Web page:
Hindus believe in eternal souls — but Christians don’t!

Hindus believe in eternal souls — but Christians don’t! September 12, 2014
Concept art depicting the atma's oneness with Paramatma.
Concept art depicting the atma’s oneness with Paramatma.

One of the fundamental beliefs of Hinduism is that your eternal soul is One with God. It’s important to note that your eternal soul isn’t the same thing as your personality. An adult has the same soul s/he had as a child, even though the child hated spinach and the adult now loves spinach. Your soul is the part of you that doesn’t change when you start listening to a new style of music or learn a foreign language or give up drinking.

I think a common belief about Christianity is that, like Hinduism, it teaches that you have an eternal soul, but unlike Hinduism there is no reincarnation — only an eternity in heaven or hell. Not so.

Turns out, Christianity doesn’t actually teach that we have eternal souls! The first time I learned this was in a book I was reading six or seven years ago called Good Eating, which is about fasting, vegetarianism, and animal rights — basically, a theology of animals and our relationship to them as well as a spiritual discussion of food. The author, Stephen H. Webb, is a theologian and was a Professor of Religion and Philosophy at Wabash College until 2012. One reason people practice vegetarianism is that they believe animals have souls, but Webb points out that Christians don’t even believe humans have souls.

In chapter seven, “Will All Good Dogs Go to Heaven?”, he says (page 172):

One of the most striking and distinctive Christian beliefs is the resurrection of the body. The ancient Greeks believed in something very different from this, namely, the immortality of the soul. They defined the soul as that which is self-moving. The soul does not move due to any external cause. Since the soul has the essence of motion within itself, it is immortal, having no beginning and no end. The soul thus precedes and outlives the body, which is but a temporary home for that which never decays or changes.

This is a beautiful portrait of the soul, and many people are inspired by it to this day, but it is hardly Christian. The idea of an immortal soul puts a limit on God’s power and grace. It is as if the soul is a necessary precondition or prerequisite for the idea of heaven. We have an afterlife because that which is in us never really dies; we are immortal. Christians believe that humans are not comprised of eternal souls that are only temporarily visiting our bodies. Our bodies are not transitional soul homes that can be demolished once the occupant departs for heaven. Instead, heaven restores us completely, so that our very physical existence matters to God.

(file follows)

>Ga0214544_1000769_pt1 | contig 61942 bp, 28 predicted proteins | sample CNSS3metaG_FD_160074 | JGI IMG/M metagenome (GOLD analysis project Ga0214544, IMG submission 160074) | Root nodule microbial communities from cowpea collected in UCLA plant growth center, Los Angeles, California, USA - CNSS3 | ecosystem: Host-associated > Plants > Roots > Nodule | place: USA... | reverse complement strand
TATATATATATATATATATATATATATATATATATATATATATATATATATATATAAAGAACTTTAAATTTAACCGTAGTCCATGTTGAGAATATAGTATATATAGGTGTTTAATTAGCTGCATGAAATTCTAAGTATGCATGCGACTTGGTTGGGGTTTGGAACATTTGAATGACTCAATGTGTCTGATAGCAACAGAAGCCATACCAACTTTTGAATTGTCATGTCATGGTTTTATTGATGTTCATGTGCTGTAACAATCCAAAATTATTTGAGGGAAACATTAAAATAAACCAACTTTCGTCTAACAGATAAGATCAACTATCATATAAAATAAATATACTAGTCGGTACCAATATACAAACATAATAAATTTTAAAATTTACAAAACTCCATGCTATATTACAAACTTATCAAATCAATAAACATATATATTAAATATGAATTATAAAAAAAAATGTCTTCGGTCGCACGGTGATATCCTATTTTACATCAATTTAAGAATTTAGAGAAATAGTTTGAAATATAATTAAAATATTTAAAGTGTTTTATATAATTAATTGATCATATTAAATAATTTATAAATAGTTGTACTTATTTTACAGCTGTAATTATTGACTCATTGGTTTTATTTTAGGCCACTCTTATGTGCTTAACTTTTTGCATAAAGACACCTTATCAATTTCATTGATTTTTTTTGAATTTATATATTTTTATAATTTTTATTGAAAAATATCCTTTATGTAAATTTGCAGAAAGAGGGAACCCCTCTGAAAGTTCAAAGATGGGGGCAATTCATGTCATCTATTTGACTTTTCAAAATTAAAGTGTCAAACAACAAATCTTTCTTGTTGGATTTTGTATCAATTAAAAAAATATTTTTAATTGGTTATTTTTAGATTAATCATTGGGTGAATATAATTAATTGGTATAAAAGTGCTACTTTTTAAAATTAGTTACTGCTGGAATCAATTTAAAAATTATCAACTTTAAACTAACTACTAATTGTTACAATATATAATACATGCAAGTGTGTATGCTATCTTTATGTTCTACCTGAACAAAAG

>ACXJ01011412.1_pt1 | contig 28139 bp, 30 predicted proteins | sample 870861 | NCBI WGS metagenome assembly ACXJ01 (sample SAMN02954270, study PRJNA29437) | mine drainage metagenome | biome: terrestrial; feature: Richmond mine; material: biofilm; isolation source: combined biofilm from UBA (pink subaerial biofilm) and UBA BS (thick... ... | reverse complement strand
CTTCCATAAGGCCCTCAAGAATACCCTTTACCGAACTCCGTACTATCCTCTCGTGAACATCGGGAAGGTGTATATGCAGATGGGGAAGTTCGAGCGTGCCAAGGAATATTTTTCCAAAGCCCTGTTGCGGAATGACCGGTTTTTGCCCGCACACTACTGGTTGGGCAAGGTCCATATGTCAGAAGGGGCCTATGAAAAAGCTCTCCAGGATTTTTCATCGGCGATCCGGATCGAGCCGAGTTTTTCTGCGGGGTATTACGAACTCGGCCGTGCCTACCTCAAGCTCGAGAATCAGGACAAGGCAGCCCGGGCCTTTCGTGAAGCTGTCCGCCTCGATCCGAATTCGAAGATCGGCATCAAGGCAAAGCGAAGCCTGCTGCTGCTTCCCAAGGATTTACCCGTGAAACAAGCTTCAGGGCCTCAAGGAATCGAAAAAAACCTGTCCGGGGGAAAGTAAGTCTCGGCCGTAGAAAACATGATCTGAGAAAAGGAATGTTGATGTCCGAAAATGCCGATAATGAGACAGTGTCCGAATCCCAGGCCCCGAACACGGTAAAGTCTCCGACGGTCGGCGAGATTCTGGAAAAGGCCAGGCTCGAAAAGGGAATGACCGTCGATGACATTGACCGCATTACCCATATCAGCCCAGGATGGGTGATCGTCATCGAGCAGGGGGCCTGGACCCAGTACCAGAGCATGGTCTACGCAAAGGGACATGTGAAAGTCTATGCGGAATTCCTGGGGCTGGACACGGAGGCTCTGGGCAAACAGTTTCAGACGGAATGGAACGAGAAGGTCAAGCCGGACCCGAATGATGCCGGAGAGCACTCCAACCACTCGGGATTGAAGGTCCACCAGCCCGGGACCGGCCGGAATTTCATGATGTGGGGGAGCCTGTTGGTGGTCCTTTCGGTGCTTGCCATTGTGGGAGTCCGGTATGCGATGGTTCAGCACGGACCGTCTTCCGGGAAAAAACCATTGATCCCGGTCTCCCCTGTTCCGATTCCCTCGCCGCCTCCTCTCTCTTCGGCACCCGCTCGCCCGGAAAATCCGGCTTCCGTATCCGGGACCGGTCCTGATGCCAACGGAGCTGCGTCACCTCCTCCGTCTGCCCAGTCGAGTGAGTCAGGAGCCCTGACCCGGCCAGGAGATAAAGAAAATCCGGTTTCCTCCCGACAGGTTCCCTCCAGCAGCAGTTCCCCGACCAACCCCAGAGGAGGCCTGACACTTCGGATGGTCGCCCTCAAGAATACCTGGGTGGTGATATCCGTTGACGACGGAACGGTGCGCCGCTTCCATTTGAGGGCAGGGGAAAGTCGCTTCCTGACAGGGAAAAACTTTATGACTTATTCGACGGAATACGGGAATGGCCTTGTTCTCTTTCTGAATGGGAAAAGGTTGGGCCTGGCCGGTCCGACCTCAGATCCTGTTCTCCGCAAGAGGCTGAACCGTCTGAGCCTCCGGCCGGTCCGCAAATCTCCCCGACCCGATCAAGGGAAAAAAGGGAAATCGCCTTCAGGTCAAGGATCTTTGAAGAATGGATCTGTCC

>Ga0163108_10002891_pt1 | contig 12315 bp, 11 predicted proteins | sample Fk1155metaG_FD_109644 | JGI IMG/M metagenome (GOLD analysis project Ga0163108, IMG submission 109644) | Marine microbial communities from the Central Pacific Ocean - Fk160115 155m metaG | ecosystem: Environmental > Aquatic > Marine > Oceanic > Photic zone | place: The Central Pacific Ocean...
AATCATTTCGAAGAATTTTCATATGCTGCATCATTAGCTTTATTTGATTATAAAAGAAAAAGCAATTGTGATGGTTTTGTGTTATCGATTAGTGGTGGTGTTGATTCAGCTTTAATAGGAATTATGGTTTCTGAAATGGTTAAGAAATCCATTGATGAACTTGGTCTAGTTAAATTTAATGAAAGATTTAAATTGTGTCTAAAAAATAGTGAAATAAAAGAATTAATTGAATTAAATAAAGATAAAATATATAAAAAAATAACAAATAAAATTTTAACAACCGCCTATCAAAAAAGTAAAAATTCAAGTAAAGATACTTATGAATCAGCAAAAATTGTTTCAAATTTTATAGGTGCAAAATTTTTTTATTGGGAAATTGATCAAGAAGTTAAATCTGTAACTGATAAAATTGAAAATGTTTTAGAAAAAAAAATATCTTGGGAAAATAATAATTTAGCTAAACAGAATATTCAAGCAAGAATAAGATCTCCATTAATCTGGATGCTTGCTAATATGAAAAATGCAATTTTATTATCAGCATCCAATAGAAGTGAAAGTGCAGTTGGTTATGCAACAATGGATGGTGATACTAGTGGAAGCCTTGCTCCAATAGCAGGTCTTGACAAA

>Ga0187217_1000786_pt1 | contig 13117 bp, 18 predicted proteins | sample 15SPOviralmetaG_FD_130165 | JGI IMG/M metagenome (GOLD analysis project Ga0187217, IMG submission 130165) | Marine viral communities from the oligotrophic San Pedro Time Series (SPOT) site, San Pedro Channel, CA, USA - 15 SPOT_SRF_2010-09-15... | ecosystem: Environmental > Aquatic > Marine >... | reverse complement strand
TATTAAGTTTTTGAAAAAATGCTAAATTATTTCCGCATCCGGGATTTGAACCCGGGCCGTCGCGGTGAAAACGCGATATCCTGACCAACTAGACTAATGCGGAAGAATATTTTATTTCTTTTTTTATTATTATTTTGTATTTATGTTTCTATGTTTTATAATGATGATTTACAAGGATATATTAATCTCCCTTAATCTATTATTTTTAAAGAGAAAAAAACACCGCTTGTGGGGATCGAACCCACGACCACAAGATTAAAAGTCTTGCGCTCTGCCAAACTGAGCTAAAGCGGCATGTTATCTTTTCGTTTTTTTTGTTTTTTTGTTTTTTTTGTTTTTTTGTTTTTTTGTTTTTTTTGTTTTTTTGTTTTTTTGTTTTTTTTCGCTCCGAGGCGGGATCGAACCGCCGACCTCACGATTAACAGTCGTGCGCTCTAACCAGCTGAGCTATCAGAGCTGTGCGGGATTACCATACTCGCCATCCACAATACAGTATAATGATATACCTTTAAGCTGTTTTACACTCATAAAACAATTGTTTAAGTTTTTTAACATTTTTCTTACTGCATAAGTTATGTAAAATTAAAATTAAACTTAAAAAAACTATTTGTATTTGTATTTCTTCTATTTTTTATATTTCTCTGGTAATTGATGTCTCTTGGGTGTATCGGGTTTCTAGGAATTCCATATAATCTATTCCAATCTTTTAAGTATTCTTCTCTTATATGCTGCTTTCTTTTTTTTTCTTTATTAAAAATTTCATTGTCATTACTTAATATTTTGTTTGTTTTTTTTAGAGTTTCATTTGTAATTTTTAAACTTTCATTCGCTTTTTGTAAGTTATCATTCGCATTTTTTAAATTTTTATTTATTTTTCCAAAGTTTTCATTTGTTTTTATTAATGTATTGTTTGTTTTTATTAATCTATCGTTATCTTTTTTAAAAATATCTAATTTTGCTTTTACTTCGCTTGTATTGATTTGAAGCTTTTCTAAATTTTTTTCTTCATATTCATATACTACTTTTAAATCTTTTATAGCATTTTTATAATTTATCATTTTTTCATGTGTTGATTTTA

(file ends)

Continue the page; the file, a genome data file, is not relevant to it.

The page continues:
I was most struck by his statement that a soul puts a limit on God’s power and grace. I just can’t wrap my head around this concept.

He goes on to say:

God does not create souls and then plant them into bodies, using the flesh as a container that can be discarded when it has served its function. God creates material beings who can think, feel, suffer, and worship. In all creatures flows the breath of God’s invigorating spirit…God gives life, God can take life away, and God will restore all life in the end. Death is real and final, yet God conquers death as demonstrated by the resurrection of God’s son, Jesus Christ.

So in this sense, Christianity is as materialist as atheism.

Then on page 173, he says:

The idea that the soul is eternal is a pagan idea because it assumes that something in us will live forever regardless of God’s sustaining activity. The Christian idea is that the afterlife, just as with this life, is a gift of God’s grace.

He then directly contradicts what Krishna says in chapter two of the Bhagavad Gita — without referencing the Gita itself — (Bhagavad Gita 2.22 “As a man abandons worn-out clothes and acquires new ones, so when the body is worn out a new one is acquired by the Self, who lives within.”) by saying:

We cannot imagine ourselves as bodiless souls, wrapped in flesh which can be peeled off like a winter coat and left at the door of death. If there is an afterlife, it must involve who we are in terms of our most embodied experiences.

Another thing that strikes me is that, while souls would apparently limit God’s power in some way, the author confidently asserts, “If there is an afterlife, it must involve…” as though telling God what the afterlife must involve doesn’t limit God’s power.

I know that in Christian pop theology, Grandma’s “in heaven with Jesus,” but correct Christian theology is that Grandma’s decaying in the ground and Jesus will eventually restore her body. This must be why Christians preserve (to the best of their abilities) the body and bury it, rather than cremating. When Christians recite in the Apostle’s Creed that they believe in “the resurrection of the body” it really does mean that they believe the very body they inhabit now will come back to life. Contrast this with Hindu belief that this body will be discarded, as will the bodies that come after it, and that heavenly existence is Oneness with God that does not require a body.

Ironically, I had already drafted this post, but was nervous about it. I mean, obviously Christians believe in eternal souls. Don’t they? Then I happened upon a post at the Catholic Channel here at Patheos that answered my question: FACT: Christians DON’T Believe in the Immortality of the Soul. So there you have it. A key difference between Hindu and Christian thought is whether your soul is eternal and whether you’ll need this body back for the afterlife.

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